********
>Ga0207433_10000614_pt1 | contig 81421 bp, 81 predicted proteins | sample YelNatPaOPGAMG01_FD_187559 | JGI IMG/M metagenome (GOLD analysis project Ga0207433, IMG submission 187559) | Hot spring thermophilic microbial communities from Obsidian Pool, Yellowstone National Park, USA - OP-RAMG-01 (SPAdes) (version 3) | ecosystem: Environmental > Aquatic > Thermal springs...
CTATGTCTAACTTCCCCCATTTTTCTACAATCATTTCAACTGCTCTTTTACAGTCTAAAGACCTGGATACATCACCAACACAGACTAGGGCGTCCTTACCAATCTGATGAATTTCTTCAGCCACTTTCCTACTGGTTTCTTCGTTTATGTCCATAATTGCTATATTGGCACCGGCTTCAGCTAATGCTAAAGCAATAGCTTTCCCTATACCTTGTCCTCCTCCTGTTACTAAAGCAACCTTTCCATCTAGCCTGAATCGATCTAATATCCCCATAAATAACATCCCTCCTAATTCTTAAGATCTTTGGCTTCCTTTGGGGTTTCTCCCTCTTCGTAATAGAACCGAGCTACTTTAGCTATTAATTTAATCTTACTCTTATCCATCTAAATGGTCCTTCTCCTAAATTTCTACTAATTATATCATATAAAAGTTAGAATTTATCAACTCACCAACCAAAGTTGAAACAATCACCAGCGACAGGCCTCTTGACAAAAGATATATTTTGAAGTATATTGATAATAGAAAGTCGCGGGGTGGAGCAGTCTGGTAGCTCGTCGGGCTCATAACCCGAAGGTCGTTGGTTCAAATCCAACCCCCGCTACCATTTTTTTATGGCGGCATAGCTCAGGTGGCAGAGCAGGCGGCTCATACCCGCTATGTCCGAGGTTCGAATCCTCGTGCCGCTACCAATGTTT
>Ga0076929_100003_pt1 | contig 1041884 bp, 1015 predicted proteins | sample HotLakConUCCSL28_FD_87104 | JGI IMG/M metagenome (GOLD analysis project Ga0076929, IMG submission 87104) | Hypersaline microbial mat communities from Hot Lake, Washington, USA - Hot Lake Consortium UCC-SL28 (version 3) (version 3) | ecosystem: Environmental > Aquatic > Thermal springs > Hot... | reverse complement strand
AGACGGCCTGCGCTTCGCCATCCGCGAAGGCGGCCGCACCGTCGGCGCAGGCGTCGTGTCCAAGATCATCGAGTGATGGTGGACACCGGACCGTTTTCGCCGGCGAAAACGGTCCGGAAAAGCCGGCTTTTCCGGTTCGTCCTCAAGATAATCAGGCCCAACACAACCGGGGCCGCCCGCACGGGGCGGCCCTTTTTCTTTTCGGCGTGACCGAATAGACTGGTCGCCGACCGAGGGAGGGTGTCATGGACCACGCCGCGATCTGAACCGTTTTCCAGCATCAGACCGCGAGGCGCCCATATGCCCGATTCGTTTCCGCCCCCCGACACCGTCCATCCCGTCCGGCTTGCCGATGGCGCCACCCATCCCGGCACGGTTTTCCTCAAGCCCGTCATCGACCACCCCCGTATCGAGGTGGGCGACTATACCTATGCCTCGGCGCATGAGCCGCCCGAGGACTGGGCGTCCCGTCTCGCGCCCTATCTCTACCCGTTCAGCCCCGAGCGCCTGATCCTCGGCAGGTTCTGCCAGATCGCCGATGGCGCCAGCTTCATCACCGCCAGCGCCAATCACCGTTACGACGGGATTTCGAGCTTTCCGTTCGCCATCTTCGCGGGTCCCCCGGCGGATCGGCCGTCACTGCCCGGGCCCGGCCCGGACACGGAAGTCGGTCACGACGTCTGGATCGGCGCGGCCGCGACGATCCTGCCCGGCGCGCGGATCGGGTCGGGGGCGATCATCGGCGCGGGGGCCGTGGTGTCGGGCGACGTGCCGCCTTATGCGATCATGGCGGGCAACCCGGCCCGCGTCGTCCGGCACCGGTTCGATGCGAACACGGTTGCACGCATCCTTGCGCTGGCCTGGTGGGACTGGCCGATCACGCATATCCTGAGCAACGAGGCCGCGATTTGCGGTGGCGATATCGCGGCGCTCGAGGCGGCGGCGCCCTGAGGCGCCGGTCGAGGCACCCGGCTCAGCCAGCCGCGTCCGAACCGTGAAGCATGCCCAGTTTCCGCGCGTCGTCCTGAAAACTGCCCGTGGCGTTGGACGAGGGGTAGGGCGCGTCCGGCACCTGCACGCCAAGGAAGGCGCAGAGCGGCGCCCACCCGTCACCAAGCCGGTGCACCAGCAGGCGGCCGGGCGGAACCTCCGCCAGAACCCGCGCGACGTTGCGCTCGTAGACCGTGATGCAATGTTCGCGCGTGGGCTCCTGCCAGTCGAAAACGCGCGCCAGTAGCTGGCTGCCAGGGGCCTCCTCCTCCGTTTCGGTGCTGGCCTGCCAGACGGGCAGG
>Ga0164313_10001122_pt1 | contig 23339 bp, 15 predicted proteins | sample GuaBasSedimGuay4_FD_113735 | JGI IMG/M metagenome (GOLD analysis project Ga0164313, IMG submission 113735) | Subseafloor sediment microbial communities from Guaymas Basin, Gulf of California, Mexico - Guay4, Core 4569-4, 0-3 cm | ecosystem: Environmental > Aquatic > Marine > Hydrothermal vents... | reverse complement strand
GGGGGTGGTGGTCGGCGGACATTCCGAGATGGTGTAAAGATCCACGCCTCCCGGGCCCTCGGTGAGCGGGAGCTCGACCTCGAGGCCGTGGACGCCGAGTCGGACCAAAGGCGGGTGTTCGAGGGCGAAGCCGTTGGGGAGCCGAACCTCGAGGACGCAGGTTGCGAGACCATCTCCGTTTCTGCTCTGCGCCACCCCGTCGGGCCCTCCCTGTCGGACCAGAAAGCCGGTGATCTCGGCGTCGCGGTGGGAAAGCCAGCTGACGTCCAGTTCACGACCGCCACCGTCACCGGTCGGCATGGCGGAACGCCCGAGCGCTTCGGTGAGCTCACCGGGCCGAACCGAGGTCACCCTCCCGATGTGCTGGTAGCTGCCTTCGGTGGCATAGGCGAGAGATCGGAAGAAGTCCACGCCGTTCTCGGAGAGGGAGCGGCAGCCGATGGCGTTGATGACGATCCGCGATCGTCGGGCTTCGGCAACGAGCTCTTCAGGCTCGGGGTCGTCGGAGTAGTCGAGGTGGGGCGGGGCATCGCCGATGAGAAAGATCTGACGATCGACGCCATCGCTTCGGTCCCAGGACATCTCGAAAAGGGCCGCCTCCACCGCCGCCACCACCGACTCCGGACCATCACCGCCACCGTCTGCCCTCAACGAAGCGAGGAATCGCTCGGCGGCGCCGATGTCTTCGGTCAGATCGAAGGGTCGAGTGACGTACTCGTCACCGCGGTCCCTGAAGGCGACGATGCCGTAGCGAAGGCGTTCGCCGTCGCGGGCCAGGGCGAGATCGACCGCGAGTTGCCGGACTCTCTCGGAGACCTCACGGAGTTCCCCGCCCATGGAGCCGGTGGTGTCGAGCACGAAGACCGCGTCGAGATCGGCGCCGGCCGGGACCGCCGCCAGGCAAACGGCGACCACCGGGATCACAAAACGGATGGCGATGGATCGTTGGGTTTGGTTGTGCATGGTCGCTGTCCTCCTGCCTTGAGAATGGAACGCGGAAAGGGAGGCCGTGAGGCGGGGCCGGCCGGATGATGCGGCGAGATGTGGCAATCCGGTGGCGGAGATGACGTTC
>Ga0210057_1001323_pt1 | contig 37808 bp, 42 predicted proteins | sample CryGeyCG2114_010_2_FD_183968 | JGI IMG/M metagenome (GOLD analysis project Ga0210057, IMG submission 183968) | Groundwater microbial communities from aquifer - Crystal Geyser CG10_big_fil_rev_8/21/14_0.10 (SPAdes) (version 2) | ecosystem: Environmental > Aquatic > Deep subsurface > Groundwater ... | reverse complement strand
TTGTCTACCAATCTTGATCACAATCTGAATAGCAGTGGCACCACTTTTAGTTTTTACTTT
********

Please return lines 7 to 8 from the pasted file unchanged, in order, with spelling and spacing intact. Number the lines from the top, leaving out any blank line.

>Ga0210057_1001323_pt1 | contig 37808 bp, 42 predicted proteins | sample CryGeyCG2114_010_2_FD_183968 | JGI IMG/M metagenome (GOLD analysis project Ga0210057, IMG submission 183968) | Groundwater microbial communities from aquifer - Crystal Geyser CG10_big_fil_rev_8/21/14_0.10 (SPAdes) (version 2) | ecosystem: Environmental > Aquatic > Deep subsurface > Groundwater ... | reverse complement strand
TTGTCTACCAATCTTGATCACAATCTGAATAGCAGTGGCACCACTTTTAGTTTTTACTTT